BROOKLYN, N.Y. — Former San Antonio Spur LaMarcus Aldridge announced his retirement Thursday morning following an issue with an irregular heartbeat which he described as "one of the scariest things I've experienced."
"I write this letter with a heavy heart," Aldridge's message, which was posted to social media Thursday morning, starts. The seven-time All-Star details how during his last game with the Brooklyn Nets, he began experiencing an irregular heartbeat. Aldridge said the rhythm worsened through the night, "which worried me even more."
Aldridge alerted the Nets and went to the hospital to evaluate the issue. Aldridge said he came to the decision to retire in order to "put my health and family first."
Along with the Portland Trailblazers, where Aldridge started his career, and his current team, Aldridge thanked the Spurs for "letting me into the family and giving me 5 fun years."
Read the full letter below.
Aldridge has had heart issues in the past and was diagnosed with Wolff-Parkinson-White syndrome – an abnormality that can cause a rapid heartbeat – as a rookie in 2007.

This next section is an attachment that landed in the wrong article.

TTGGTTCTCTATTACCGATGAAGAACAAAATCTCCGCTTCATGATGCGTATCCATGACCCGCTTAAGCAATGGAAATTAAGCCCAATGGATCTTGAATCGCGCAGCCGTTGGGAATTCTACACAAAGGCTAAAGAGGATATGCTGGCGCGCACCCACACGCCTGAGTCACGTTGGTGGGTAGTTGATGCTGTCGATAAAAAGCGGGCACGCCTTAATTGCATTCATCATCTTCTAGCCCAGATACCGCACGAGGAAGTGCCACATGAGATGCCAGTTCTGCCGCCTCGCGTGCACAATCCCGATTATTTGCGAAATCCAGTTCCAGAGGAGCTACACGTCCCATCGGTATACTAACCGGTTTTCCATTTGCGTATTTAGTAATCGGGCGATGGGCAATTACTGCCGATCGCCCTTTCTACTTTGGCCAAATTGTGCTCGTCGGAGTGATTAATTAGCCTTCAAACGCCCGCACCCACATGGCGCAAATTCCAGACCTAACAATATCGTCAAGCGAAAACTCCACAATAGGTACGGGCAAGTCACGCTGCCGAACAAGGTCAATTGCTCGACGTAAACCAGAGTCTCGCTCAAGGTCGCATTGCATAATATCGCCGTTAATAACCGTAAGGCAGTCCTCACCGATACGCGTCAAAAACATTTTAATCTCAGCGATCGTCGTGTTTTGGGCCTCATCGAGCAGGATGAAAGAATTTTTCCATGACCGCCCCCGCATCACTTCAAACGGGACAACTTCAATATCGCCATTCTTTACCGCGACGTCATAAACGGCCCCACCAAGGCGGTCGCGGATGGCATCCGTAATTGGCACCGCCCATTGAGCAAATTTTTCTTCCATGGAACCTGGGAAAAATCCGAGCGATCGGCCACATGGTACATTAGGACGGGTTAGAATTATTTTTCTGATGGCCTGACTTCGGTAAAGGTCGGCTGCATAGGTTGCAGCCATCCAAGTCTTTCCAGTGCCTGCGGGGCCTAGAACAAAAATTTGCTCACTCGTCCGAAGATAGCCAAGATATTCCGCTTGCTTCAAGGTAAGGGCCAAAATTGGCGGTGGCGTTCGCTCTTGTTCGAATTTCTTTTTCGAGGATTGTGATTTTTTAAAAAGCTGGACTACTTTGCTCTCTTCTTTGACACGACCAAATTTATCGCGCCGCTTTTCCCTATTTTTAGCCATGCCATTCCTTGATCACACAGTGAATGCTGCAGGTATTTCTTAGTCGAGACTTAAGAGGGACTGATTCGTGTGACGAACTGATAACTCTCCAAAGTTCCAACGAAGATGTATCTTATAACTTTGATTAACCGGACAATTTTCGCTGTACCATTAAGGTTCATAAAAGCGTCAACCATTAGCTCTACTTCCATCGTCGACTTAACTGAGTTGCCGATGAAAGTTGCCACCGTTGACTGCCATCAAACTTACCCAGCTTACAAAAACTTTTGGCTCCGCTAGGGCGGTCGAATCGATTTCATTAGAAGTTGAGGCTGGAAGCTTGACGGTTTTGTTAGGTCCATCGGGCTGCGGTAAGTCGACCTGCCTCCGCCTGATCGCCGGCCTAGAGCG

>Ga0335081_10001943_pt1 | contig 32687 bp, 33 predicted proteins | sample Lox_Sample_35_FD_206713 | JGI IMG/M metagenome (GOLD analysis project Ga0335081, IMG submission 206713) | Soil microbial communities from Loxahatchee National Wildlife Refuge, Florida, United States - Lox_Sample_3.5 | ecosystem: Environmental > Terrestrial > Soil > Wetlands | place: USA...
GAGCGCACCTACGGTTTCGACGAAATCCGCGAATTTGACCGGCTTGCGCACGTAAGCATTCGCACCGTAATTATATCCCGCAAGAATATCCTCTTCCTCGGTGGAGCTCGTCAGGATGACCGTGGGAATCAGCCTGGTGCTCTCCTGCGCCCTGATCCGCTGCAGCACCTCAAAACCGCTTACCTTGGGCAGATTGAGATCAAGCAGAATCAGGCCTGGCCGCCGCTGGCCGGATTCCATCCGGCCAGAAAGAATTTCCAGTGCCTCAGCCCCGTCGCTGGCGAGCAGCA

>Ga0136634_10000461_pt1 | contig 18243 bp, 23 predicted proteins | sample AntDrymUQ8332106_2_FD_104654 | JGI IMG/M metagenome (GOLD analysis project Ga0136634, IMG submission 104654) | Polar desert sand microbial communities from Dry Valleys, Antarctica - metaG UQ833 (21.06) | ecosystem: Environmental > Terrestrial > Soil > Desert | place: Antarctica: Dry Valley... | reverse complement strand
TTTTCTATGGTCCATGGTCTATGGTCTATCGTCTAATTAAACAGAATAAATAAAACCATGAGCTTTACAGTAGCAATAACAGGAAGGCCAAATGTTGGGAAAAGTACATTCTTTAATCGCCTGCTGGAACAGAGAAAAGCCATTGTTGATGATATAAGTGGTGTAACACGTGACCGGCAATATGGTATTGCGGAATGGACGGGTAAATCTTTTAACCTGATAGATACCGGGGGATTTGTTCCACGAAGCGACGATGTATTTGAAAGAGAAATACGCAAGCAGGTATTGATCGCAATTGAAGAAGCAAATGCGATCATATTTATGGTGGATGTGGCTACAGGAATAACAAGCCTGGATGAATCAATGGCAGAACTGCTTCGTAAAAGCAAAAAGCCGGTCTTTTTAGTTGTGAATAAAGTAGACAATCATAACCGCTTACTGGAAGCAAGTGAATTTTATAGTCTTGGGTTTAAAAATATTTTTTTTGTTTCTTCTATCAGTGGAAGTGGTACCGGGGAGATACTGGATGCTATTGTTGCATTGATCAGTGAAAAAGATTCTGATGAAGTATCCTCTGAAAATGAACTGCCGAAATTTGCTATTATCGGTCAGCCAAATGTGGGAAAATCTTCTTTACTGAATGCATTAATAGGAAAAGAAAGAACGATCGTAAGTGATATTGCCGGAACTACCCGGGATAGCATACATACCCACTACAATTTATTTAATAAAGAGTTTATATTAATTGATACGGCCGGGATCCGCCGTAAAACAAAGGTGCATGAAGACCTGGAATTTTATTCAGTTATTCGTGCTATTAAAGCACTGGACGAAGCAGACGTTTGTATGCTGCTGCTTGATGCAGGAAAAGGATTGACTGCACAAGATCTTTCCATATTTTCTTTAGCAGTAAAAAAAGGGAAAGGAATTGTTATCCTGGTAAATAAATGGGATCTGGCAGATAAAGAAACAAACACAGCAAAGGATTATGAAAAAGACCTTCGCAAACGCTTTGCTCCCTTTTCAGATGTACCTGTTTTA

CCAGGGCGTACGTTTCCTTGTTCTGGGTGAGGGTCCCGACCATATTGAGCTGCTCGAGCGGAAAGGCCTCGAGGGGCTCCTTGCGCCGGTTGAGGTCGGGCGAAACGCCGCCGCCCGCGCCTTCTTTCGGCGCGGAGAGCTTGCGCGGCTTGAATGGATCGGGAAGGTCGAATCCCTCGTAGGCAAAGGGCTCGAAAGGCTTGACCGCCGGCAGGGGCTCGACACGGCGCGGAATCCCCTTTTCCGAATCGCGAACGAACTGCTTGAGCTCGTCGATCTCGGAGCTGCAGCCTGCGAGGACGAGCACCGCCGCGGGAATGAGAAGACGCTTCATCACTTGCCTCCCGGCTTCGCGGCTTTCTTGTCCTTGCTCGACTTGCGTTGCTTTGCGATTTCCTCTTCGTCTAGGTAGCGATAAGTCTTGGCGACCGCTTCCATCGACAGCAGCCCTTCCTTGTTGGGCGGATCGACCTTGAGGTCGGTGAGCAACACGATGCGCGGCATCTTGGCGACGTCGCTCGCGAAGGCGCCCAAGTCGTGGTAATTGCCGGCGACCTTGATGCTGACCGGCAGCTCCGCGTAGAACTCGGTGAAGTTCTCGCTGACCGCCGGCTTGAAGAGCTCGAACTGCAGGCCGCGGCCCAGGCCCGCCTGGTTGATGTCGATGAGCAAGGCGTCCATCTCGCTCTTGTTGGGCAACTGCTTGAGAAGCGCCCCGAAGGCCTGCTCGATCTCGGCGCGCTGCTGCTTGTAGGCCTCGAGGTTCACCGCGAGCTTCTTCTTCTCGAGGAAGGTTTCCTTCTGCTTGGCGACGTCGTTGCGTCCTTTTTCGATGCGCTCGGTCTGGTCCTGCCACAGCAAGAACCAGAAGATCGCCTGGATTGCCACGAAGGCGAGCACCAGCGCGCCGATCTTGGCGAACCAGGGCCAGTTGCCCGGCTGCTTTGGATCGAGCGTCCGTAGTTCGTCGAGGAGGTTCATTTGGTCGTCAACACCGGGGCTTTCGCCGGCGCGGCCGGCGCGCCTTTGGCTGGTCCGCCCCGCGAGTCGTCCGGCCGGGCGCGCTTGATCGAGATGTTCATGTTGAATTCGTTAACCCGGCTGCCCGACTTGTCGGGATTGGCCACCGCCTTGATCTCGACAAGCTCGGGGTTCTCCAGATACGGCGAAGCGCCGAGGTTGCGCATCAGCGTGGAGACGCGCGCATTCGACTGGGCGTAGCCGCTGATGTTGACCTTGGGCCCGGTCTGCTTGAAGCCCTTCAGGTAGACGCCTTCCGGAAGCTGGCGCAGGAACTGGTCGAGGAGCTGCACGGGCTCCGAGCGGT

Aldridge missed the final seven games of his rookie season after doctors used an ablation – a procedure designed to treat tissue in the heart to make the heartbeat regular again – to treat him and get him back on the court. He also needed an ablation during training camp in 2011 but was able to return to the court in time to play in the preseason and made the All-Star team for Portland that season.
He missed time during the 2016-2017 season with the Spurs as he dealt with heart arrhythmia.
Last month, Aldridge and the Spurs agreed to a buyout, paving the way for the big man to sign a 1-year contract with the Nets. The Spurs organization had announced earlier in March the 35-year-old would not return to the team – a mutual agreement, according to Coach Gregg Popovich – and that the front office was working to trade him.
He's one of just six players in Spurs history to tally more than 7,000 points and 3,000 rebounds, having arrived in the Alamo City in July of 2015.
The Associated Press contributed to this report.